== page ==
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on November 10, 2014
Good basic Lisp.
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on October 8, 2014
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on April 7, 2014
Modern scripting languages ( notably Python) are very list oriented.
LISP is the origin ( and basis of AI ) of all that. I an an "emacs" editor user
and this was my motivation for getting this.
The book is a bit beat-up but usable.
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on April 23, 2009
I am a beginning Lisp programmer. So far, I have read several books and websites on Lisp, but this is the best. It covers all the fields necessary for effective Lisp programming. The explanation is crystal clear. For example, I have had problem in differentiating among "equal", "eql", "eq", and "=", but one paragraph in this book resolved this problem for me once for all. It contains a lot of exercise problems with appropriate levels of difficulty, which is optimum for self-teaching. I strongly recommend this book for all programmers learning Lisp.
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on May 3, 2008
I bought this book interested in AI applications; I already knew LISP when I read it, and find it one of the best books for introduction to LISP. The text and samples themselves teach you how learning is done.
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on March 20, 2008
I have been through Gentle Introduction by Touretsky, ANSI Common by Graham, and Practical Common LISP ....all pissed me off. This book is what I have been waiting for, a BEGINNER BOOK, I am on chapter 3 and many of the concepts I have learned before are sinking in with this book. Lisp is fun and easy. I am using linux and vi editor with set: ai lisp option once I open vi. I load my definitions by launching clisp -i myfile.txt. There is a typo on p39 where the second both-ends definition should have LAST not REST. This made me blink until I realized it is a typo. Just above both-ends is defined correctly. It is obvious AFTER you see it let me tell you... lol The only other thing that is bad is that the right page text has a nice 2 inch space away from the book binding so it is easy to read. The left page reversed this and put the 2 inches of space on the outside away from the binding, so the text is right up against the book binding. If this is reprinted they should fix that.....hard to read many practice problems on left page since the text on the left page curves so hard toward the book binding since this is a huge tome.
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on July 12, 2007
This is a very nice introduction to Common Lisp. It is not advanced at all, and I feel like several things are missing from the book. For example, the chapter that introduces macros does not teach you how to deal with variable capture and other macro-related issues; The condition system is not explained at all; and all chapters from the first part of the book seem to be a bit superficial.

Anyway, it's a fairly nice book, particularly for people who are totally new to Lisp.

The second part of the book is something like an introduction to AI in Lisp (but "AI as it was in the 80's" -- not that it's bad, but lots of things happened in AI since then).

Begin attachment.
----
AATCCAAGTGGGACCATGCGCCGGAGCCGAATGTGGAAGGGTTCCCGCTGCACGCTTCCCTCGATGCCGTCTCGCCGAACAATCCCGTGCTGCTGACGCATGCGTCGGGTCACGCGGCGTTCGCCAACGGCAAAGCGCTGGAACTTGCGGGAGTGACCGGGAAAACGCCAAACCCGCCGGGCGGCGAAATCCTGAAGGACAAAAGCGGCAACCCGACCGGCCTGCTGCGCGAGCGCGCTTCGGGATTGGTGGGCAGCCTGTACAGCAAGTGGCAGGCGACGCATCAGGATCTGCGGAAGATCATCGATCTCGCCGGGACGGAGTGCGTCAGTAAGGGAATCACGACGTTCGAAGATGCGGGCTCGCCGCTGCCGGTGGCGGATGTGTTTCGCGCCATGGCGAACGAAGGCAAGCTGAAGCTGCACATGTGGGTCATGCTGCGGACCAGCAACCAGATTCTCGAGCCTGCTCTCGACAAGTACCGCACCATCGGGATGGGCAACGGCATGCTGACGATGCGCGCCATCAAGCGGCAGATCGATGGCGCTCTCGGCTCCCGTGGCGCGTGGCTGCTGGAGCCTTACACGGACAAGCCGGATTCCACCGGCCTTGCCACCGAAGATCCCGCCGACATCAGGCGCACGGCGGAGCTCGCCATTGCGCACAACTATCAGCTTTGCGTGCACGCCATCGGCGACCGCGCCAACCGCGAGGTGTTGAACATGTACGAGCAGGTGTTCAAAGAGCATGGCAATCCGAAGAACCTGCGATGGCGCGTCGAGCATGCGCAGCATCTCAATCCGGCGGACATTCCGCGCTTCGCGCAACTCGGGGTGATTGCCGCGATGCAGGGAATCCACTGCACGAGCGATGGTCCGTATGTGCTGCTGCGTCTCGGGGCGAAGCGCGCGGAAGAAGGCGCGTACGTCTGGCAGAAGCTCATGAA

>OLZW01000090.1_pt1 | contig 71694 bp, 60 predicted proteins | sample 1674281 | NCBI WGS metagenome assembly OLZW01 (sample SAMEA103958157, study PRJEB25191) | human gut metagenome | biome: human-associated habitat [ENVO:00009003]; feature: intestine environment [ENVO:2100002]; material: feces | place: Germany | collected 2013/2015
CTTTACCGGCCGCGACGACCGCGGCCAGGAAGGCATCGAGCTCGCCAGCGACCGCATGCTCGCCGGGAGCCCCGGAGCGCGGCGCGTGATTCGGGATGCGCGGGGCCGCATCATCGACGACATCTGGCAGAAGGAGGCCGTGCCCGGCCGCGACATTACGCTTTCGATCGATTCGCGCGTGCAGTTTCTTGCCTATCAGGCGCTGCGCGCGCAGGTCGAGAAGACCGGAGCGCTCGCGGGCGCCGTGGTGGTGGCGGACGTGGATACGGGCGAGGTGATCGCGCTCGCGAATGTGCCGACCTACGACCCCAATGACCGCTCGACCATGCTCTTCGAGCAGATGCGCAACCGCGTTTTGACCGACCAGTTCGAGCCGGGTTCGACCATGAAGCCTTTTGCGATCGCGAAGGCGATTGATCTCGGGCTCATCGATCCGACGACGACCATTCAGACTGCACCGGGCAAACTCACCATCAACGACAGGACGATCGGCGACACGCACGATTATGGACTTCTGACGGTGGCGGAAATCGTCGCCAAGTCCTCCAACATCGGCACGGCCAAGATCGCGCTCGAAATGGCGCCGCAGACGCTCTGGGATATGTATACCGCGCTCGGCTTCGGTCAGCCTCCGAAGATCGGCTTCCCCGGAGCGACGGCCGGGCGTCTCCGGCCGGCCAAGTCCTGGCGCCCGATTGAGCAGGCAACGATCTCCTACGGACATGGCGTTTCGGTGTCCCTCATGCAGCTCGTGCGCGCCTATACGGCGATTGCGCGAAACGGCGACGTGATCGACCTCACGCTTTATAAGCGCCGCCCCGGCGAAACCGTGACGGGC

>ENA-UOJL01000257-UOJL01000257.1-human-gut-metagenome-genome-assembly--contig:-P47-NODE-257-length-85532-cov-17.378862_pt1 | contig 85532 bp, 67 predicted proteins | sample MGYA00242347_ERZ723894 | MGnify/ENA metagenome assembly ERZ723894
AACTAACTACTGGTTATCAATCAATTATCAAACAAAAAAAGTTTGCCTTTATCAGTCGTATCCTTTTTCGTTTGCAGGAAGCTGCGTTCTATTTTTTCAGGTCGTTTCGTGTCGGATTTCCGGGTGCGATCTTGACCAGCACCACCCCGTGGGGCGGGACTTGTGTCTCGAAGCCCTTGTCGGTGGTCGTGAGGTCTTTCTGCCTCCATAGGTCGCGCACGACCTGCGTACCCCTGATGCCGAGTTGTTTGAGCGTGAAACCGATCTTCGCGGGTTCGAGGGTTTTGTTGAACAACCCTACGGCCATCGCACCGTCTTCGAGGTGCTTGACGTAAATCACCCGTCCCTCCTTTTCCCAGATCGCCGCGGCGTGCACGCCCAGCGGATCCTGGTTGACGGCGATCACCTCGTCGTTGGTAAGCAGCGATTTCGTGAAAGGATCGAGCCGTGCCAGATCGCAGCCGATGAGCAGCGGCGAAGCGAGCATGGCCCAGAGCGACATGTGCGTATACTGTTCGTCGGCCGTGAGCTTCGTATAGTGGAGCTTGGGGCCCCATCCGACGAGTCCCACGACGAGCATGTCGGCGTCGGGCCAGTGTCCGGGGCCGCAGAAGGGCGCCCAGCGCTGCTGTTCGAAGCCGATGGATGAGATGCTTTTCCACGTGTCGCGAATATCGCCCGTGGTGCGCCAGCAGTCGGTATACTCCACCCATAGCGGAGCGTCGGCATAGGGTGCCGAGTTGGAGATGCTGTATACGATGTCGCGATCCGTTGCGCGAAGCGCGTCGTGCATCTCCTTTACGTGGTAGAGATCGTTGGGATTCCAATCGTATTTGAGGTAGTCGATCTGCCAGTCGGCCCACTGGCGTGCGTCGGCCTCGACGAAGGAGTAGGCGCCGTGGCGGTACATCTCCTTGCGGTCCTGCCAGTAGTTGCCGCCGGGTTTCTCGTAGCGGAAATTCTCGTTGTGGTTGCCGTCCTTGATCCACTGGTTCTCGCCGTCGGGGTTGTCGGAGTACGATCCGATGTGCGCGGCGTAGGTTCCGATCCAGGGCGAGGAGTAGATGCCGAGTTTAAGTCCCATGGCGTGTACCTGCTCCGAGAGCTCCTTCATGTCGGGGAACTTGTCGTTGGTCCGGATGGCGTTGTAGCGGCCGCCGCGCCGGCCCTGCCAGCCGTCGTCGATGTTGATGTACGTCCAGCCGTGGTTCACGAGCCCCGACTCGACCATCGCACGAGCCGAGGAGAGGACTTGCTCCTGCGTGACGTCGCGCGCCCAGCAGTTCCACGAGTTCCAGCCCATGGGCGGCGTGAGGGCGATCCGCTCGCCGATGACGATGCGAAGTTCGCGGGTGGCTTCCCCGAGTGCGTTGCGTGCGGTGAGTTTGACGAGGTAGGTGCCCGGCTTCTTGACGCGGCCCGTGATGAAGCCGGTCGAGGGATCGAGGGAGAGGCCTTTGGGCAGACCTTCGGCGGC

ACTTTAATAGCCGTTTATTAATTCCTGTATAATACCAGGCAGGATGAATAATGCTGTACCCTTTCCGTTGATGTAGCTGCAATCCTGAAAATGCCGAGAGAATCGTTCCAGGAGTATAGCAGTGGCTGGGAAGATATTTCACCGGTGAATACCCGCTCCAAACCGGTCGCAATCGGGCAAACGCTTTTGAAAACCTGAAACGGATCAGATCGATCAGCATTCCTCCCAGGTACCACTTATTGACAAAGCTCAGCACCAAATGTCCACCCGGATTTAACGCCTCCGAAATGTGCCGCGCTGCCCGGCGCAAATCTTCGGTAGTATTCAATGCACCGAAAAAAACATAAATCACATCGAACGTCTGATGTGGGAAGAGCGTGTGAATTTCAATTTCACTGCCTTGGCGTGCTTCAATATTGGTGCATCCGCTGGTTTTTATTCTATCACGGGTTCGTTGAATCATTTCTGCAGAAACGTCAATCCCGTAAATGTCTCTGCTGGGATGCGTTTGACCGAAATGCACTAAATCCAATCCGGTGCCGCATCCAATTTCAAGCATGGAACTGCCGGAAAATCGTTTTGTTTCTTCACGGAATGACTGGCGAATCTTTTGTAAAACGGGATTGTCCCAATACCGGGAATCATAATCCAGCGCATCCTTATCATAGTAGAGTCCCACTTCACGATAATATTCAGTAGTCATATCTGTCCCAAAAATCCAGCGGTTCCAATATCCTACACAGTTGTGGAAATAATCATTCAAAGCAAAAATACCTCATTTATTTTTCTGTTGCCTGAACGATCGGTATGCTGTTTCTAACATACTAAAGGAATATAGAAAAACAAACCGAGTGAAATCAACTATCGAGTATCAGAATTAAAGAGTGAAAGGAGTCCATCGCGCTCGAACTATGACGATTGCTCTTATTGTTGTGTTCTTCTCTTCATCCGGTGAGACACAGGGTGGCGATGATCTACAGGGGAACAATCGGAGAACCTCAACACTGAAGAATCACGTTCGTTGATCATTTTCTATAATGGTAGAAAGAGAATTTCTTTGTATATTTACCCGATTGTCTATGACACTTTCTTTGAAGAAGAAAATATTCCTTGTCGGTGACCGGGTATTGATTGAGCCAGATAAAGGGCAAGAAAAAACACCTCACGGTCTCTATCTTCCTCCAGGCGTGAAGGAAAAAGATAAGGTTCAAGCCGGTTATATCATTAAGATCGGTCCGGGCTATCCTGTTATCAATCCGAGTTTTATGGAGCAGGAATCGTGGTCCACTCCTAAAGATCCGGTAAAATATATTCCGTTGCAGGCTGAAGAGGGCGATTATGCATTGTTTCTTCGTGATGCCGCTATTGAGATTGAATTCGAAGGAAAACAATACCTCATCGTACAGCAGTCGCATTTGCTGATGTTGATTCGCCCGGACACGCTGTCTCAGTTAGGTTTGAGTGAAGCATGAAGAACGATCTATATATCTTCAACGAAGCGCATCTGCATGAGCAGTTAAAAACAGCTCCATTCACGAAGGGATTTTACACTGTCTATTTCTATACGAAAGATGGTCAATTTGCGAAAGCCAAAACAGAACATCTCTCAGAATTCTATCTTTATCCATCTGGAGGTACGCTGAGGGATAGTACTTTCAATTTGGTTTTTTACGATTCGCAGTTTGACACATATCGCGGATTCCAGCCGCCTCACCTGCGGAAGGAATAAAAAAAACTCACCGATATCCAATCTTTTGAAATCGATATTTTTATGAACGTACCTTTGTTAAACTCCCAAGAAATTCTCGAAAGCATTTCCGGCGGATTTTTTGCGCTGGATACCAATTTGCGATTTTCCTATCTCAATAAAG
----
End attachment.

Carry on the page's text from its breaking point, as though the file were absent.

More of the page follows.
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VINE VOICEon December 19, 2006
Whether your interest is learning a LISP dialect (new or old) or just a general interest in artificial intelligence, you can start with this book. The exercises are concise, clear, and useful in real-world applications. After all these years, there is still not a better primer. A must have for anyone interested in LISP programming.
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on April 14, 2006
Keeping with the Pragmatic Programmers goal of learning a new programming language a year I have decided to learn Lisp this year. Over the last few months I have purchased many books on the topic. While this book was not the first book on Lisp I purchased, if I had to pick one book for the purposes of just learning the language this would be it. However, once beyond just initial stages, especially if you are already a programer like myself, then this book becomes less important. Which is fine because I don't think the purpose of the book was written for more advanced developers.
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on January 9, 2004
Review for 2cd edition: I would recommend this book only to people who haven't seen Lisp at all and are fairly new to programming in general. To be brief:
- not a language reference
- of little use to people who already have some Lisp experience
- not a model for learning finer points of lisp programming style
- not a 'how does lisp really work'- building interpreters and compilers book.
The book is regarded as a classic of sorts, but I didnt feel there was anything particularly outstanding about it, though it is well written. The first half covers basic programming and the rest is a series of applications/examples, mostly AI-ish stuff. Some of these later chapters are interesting, some lame, and a few feel a little outdated. I felt the discussion of lexical/dynamic scoping was very poor (perhaps the 3rd edition has improved this), and in general the book tries to ignore or brush off the more complicated (but very important) issues in lisp. The chapter on object-oriented programming was written before OOP became popular and more standardized. The final chapter on lisp interpreters (in lisp) was much too short. But it looks like a fine place to start learning Lisp, though you will quickly need additional books (and you may want to consider Scheme instead of Common Lisp).
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